Now, you might be thinking; if I exercise, then I'll sweat and won't sweat make my acne worse? The answer is, no. Sweat itself does not cause acne. Sweat is made almost entirely of water and is only released from your skin to cool down your body. However, if left on the surface, sweat can attract bacteria to your skin and cause a buildup. So, once you finish an exercise, make sure to shower and scrub your skin with a good soap. 

Yoga & Meditation

Many think that yoga and meditation are only meant to clear the mind and improve flexibility, but these activities can have some stress-relief benefits, too. Yoga and meditation share one stress-relief technique, and that's deep breathing. It may sound silly, but focusing just on your breath can do a lot for stress-relief. 

How to Treat Stress Acne Yoga & Meditation

Breathing exercises work two-fold, they lower your heart rate and increase oxygen levels in the blood. When your heart rate lowers, and your blood carries more oxygen to the brain, your brain sends signals to the rest of the body that it's time to relax. When this happens, your cortisol levels lower, and your body's inflammatory response becomes steady. 

So, if you can take a few minutes of your day, do some yoga or some meditation. If you have a busy schedule, take a few minutes to do some deep breathing exercises. You can even do them from your desk. Your skin will thank you for it. 

Get Enough Sleep

Your muscles aren't the only areas of the body that need repair at night; your skin does too. Sleep deprivation is one of the most common contributing factors to stress and acne. When we sleep, our immune system naturally releases proteins called cytokines that help repair the damage done to our bodies from earlier in the day. Cytokines are particularly helpful in reducing inflammation and fighting off infections, both of which are present in acne.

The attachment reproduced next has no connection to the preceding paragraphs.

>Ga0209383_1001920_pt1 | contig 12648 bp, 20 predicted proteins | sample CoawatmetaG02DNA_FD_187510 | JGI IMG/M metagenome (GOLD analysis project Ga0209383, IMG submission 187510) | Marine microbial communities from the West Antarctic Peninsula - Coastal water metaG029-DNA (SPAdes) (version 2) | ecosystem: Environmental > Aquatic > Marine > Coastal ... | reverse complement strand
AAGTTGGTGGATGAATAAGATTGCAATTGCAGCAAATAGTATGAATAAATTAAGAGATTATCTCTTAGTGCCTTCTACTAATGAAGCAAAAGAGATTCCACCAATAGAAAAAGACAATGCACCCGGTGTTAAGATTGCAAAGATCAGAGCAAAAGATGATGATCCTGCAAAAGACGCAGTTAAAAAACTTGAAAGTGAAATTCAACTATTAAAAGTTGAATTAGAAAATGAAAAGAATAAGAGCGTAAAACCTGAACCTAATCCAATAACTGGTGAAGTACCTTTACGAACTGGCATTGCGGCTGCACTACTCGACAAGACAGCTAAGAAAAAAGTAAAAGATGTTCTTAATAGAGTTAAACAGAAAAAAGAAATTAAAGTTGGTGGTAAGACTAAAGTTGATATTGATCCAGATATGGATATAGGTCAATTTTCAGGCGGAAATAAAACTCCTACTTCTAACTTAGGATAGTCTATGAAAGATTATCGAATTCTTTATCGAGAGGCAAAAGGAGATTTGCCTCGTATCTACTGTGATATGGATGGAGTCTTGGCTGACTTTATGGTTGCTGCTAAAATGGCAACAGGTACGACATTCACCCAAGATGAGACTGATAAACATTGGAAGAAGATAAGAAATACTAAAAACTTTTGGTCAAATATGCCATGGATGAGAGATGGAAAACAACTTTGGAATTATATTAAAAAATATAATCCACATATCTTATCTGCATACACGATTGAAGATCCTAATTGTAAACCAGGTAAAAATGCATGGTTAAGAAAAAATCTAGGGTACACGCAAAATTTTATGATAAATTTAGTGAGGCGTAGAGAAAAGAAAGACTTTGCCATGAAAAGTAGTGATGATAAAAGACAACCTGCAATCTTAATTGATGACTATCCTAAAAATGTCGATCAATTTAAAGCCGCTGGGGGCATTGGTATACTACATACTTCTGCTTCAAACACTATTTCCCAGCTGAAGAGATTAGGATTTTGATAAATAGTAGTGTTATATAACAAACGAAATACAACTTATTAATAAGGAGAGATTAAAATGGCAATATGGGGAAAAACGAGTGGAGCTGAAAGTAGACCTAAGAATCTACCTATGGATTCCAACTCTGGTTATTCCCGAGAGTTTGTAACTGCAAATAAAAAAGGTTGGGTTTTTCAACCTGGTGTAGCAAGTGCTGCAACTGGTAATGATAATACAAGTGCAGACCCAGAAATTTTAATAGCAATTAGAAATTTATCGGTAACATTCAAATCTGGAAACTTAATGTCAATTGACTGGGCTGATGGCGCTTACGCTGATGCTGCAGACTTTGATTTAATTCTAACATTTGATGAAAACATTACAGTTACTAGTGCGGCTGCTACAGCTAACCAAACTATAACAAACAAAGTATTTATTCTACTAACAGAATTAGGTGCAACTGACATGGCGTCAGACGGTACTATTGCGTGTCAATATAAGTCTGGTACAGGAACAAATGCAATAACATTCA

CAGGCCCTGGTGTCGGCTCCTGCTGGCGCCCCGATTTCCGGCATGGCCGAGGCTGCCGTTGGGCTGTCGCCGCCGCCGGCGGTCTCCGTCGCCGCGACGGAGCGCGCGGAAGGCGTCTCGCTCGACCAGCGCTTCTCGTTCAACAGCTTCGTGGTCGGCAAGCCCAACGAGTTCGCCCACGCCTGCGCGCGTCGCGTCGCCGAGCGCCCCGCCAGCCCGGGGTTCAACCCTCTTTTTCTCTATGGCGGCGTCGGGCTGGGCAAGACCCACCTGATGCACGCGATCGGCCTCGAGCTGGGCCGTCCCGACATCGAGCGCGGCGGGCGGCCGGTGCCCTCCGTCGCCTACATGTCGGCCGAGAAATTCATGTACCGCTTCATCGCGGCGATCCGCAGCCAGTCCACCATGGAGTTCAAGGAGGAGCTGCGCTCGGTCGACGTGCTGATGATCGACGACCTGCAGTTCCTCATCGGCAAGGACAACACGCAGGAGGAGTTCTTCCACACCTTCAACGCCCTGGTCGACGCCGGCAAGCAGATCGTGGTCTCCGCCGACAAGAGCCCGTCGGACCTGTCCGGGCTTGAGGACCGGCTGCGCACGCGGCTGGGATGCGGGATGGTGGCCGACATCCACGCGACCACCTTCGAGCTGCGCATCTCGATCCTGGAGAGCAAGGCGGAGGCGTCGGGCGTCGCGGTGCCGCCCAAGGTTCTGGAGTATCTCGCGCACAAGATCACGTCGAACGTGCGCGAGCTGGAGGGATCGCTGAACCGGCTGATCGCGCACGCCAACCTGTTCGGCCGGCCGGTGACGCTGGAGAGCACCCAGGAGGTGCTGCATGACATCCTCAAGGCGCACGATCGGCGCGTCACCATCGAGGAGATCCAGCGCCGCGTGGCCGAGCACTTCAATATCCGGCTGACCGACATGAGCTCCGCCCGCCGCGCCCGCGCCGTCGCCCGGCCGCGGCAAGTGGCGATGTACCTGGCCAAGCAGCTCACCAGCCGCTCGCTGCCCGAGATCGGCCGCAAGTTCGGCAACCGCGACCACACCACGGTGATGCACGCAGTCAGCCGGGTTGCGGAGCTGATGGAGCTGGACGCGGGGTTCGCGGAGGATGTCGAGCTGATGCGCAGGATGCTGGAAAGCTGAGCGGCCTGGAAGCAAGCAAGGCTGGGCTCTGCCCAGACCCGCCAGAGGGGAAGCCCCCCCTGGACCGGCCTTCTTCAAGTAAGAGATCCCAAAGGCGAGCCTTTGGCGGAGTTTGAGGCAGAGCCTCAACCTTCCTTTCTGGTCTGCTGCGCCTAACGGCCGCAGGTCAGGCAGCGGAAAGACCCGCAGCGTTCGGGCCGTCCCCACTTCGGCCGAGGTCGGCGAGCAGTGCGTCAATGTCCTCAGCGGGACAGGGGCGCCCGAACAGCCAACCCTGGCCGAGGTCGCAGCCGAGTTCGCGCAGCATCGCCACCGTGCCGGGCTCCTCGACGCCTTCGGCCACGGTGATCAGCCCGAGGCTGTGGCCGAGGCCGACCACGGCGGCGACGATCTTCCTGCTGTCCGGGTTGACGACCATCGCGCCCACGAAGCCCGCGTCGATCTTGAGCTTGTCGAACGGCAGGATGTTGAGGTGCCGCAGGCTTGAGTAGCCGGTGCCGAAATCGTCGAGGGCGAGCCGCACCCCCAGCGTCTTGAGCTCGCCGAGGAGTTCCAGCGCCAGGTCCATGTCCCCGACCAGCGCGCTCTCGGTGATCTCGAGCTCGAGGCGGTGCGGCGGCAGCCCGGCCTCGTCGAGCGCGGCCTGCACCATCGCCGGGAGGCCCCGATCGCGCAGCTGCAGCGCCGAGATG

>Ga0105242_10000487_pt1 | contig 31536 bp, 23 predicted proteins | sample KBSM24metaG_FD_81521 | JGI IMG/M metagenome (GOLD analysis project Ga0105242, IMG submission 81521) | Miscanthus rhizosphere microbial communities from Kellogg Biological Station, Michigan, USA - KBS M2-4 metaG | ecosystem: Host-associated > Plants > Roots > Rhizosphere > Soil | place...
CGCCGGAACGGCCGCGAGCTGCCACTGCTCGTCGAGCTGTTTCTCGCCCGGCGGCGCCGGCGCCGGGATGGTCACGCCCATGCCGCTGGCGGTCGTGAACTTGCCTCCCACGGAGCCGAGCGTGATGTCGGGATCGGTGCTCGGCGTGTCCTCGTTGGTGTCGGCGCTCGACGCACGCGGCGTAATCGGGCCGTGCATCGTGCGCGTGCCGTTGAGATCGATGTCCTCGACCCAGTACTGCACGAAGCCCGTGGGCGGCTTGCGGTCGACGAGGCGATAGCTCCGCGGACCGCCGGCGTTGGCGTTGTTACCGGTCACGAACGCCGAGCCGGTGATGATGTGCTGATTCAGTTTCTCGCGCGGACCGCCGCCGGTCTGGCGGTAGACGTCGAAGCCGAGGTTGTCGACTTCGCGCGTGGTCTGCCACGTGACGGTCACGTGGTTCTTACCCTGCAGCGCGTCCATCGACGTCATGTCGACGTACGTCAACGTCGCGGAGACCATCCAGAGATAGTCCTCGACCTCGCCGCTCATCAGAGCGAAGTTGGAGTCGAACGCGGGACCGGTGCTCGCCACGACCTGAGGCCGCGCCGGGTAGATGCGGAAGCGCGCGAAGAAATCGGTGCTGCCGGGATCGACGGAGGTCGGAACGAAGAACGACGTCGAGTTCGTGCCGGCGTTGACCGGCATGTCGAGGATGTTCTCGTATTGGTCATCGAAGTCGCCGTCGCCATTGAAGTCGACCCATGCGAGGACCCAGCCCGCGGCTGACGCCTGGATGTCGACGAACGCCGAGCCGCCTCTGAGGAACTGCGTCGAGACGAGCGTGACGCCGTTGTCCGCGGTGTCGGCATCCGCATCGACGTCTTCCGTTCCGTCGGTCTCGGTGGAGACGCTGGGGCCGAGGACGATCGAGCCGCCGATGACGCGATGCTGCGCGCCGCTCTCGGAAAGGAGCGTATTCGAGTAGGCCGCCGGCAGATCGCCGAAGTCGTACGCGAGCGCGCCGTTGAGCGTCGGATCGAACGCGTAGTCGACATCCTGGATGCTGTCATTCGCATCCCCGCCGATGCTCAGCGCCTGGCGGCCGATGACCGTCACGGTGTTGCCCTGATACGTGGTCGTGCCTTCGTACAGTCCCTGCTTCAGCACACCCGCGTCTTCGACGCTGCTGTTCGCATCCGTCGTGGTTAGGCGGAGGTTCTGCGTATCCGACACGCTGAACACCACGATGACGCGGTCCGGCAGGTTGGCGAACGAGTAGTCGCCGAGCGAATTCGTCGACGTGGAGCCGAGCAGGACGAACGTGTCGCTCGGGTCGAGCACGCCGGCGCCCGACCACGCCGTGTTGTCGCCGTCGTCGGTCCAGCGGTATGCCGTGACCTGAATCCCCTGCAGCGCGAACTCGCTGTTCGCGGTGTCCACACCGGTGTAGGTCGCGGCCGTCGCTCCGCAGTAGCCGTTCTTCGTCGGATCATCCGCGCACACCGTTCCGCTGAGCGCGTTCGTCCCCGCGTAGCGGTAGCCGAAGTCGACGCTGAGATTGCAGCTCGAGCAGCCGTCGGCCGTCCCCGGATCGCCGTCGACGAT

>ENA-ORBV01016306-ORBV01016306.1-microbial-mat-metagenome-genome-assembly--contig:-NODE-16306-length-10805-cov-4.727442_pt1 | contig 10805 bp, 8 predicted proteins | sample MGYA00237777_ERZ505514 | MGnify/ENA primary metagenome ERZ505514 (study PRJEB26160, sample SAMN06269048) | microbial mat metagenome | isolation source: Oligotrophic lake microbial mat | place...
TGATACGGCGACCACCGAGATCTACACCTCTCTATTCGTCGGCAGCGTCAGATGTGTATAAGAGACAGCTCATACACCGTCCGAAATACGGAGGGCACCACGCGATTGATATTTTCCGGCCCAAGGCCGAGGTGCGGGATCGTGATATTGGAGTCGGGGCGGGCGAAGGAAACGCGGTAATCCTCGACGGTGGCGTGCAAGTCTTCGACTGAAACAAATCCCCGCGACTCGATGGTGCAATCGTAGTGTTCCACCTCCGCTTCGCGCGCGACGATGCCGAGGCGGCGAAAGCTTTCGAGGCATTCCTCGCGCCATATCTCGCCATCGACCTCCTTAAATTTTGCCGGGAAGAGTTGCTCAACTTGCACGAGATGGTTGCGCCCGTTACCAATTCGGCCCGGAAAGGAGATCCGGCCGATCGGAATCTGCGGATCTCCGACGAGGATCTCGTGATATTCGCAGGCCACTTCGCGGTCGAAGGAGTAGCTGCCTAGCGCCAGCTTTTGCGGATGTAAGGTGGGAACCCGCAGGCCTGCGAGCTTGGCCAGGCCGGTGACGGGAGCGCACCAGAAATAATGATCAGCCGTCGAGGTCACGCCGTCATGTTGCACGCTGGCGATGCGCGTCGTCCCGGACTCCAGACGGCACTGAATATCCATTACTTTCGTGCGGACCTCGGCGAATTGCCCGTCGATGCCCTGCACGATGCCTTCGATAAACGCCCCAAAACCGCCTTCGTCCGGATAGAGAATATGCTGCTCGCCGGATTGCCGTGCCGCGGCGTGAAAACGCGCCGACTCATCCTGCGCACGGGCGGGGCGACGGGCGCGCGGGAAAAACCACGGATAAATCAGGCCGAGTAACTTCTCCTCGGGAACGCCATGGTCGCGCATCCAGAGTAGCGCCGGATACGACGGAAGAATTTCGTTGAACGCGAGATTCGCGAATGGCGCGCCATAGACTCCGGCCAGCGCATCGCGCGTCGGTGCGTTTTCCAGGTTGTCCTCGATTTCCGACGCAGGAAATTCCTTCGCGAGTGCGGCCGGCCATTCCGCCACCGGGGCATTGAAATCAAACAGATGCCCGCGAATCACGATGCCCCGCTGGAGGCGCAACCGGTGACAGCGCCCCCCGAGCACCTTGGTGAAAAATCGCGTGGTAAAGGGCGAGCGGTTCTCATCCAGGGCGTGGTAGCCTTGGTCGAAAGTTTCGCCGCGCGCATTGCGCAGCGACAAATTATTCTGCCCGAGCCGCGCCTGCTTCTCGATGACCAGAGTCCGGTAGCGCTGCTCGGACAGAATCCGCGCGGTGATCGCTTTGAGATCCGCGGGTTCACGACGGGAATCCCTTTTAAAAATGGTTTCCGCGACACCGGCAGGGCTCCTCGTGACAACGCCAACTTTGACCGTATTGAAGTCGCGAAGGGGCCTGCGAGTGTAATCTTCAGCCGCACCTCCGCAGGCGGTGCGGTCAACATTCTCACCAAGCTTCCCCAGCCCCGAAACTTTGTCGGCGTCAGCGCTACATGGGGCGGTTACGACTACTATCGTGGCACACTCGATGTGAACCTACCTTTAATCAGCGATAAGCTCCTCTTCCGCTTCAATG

People who suffer from sleep deprivation conditions like insomnia can have a lower immune response and be more susceptible to infections and other illnesses. Sleep deprivation can also create a wave of hormonal imbalances that exacerbate acne. So, if you're not getting 7-9 hours of sleep a night, talk to your doctor about what you can do to get a better night's sleep and help your skin heal. 

Looking for ways to help improve sleep patterns and mood swings? Check out MenoChill.

Don't Stress. You've Got This.

If your skin is making you anxious, don't worry! There are things you can do to get your skin looking and feeling better. Talk to a dermatologist about your treatment options. Find ways you can adjust your lifestyle to fit your skincare needs. When all else fails, just remember to take in a deep breath and feel your stress levels melt away. 

 

Looking for more ways to help improve your sleep patterns and mood swings?


Check out MenoGuard™ for more information on how probiotics can help boost your mood and get a good night's rest.

* The statements made regarding these products have not been evaluated by the Food and Drug Administration. These products are not intended to diagnose, treat, cure, or prevent any disease.



1 Comment

Debra

  • Jun 23, 2020

cortisol and weight gain has been my life since menopause. happy to know that my struggles are similar to other women and that I am on the right track with diet, exercise and practicing mindfulness. I am going to try your products. really happy